Laura Nybom’s phone was buzzing Tuesday morning. Assisted living facilities were calling to set up an assessment of Nybom’s sister, April Vernon, who had suffered a head injury from getting hit by a vehicle. The hospital was calling to notify Nybom that they were ready to discharge Vernon that afternoon.
“I am absolutely 100% overwhelmed,” Nybom said.
So many things went into motion after Vernon was hit by a vehicle at the intersection of Bald Ridge Road and Lanier 400 Parkway as she went on her routine walk on Thursday, Aug. 15. The 66-year-old local resident was taken to a hospital in critical condition from the head injury. The driver was cited for “failure to exercise due care,” according to the Forsyth County Sheriff’s Office.
April is in stable condition now, but doctors found other medical complications. Doctors diagnosed her with atrial fibrillation, or an abnormal heart rhythm, Nybom said, and her blood sugar levels were high from diabetes.
After an adulthood of independence, it’s clear to Nybom and other family members that Vernon needs more supervised care.
“This is a long time coming,” Nybom said.
The decision was wrought with emotion though. April has lived in Forsyth County for decades, one of the last vestiges of a family with deep roots in the area, said her cousin, Janna Vernon. April’s grandparents were sharecroppers, Janna said, moving from farm to farm for work but always living “in the shadow of Sawnee Mountain.”
April was born in Forsyth County, the oldest of four children. The family moved to Forest Park briefly when April’s father got a job at the airport, but they eventually moved back to Cumming when April was a teenager.
April has lived in Cumming ever since and became a recognizable presence from her long walks on busy town roads, rain or shine. She developed a reputation for being a fierce guard of her independence. Concerned drivers would spot April walking and stop to offer her a ride, but Vernon always refused.
“She is one spunky, independent person,” Janna said, “and you can’t make her do anything she doesn’t want to do.”
It contributed to a shroud of mystery around April. Rumors started. Some thought she didn’t accept rides because her family had been killed in a wreck.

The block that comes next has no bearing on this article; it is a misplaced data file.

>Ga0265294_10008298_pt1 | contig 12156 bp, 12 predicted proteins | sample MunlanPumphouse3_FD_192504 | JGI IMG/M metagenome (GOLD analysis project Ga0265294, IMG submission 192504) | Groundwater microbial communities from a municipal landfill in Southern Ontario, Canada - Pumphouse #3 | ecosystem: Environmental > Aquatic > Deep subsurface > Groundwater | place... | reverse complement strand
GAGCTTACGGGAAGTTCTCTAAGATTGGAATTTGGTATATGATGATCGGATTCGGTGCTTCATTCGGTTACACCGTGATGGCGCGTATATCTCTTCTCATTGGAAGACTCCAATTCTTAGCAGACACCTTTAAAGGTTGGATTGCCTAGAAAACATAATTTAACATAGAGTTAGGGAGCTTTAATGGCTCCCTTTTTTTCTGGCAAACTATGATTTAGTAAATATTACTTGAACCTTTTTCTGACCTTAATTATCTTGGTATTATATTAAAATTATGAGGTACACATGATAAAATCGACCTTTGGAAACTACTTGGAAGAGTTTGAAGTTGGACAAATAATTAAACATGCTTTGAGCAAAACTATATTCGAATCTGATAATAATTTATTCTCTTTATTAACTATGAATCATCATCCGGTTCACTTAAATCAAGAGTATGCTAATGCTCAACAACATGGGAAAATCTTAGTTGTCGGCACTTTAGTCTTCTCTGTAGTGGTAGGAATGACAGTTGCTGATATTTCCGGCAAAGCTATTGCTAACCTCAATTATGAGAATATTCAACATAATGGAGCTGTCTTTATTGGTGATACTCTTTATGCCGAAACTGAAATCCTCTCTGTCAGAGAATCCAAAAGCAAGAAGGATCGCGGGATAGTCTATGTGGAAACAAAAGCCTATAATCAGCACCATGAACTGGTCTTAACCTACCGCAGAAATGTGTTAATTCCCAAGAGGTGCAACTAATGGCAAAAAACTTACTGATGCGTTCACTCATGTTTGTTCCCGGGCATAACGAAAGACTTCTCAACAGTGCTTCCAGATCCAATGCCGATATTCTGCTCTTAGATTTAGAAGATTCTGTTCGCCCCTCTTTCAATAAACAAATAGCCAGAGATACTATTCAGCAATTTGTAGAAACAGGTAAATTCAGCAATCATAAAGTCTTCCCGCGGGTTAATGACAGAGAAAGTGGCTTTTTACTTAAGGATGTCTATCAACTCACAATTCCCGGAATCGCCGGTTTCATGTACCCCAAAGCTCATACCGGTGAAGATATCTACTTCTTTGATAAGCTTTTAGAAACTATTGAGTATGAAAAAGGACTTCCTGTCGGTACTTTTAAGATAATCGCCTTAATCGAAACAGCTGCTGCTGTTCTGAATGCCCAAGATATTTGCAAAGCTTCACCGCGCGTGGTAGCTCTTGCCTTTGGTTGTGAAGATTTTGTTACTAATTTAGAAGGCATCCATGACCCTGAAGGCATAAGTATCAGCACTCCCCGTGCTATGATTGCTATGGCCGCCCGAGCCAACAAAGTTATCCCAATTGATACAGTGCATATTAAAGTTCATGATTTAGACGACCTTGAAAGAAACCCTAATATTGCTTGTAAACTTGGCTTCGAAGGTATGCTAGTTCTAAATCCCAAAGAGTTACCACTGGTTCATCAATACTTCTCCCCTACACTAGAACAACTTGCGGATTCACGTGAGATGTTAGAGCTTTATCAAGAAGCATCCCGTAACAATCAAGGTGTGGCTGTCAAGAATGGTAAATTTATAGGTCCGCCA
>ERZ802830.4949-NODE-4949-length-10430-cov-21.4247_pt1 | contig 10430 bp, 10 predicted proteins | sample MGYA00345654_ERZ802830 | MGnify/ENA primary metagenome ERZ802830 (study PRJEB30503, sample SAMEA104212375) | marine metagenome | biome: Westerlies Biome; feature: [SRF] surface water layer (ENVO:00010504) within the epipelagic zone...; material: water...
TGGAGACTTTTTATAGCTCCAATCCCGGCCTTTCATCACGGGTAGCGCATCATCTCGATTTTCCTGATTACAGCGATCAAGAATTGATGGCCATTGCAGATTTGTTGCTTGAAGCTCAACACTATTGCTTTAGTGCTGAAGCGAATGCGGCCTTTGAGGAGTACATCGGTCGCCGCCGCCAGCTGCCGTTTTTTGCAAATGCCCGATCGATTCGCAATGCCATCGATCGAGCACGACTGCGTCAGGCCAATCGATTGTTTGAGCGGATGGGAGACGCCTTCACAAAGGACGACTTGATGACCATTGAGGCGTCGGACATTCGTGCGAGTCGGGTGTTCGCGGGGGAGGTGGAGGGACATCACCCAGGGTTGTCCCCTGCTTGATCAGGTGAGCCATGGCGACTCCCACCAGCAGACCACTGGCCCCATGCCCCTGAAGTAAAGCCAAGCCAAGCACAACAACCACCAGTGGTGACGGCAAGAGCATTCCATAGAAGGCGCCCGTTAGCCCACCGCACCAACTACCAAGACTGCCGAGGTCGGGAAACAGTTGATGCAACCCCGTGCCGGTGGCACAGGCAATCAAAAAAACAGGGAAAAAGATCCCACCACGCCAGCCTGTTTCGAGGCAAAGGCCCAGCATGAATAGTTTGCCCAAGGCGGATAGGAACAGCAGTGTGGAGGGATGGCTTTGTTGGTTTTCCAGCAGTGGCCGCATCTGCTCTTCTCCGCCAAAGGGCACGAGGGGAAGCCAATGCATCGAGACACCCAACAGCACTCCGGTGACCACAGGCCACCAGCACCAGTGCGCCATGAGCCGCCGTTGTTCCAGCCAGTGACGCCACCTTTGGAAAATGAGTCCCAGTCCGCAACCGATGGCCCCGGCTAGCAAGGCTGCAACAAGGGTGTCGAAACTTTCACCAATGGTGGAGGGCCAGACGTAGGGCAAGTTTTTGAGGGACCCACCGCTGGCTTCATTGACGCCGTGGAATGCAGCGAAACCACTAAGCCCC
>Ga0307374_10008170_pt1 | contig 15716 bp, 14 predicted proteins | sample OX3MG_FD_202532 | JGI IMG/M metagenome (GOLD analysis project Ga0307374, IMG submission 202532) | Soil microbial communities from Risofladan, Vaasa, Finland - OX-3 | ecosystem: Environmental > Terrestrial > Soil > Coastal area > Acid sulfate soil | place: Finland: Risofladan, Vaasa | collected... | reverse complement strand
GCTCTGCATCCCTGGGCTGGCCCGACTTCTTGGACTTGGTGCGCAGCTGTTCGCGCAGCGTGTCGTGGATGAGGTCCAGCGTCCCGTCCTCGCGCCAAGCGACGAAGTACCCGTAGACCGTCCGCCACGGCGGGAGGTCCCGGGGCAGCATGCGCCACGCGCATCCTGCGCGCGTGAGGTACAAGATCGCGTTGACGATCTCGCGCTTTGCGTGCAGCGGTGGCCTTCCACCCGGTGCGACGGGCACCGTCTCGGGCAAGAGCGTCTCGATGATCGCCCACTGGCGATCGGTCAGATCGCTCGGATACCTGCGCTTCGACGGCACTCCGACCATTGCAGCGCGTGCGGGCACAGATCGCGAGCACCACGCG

Nybom and Janna said those rumors aren’t true, but the family has dealt with its share of loss. Her brother died of a stroke. A sister died from cancer. Their father died from lung cancer, their mother from medical issues with age.
But April never deviated from her routine.
“We’ve got lots of resiliency in our family,” Janna said. “It’s in our genes. She’s come by it honest.”
Even now, Nybom said April’s resilience remains intact.
“She keeps saying, ‘I want to go home,’” Nybom said.
That doesn’t feel like an option, Nybom said, but finding a place for April to live has been a complicated process. Though April has “the mental capacity of a child,” Janna said, she’s more advanced than the nursing home environment she could qualify for through Medicare and Medicaid. Nybom is looking at assisted living facilities in the area but the cost has been high.
“She falls between the cracks in everything,” Nybom said, “and it’s just a sea of bureaucracy.”
The community has alleviated some of Nybom’s concerns. Kimberly McBroom Petkosh, a nurse who used to live near April, started a GoFundMe campaign that has raised more than $3,500 from more than 80 donors. Nybom says it’s almost enough to pay for April’s first month’s rent at whatever assisted living facility she moves to.
But the donations have also been a signal to Nybom of April’s meaningful presence in the community.“I just want to thank everybody,” Nybom said. “I had no idea how famous she was in Cumming.”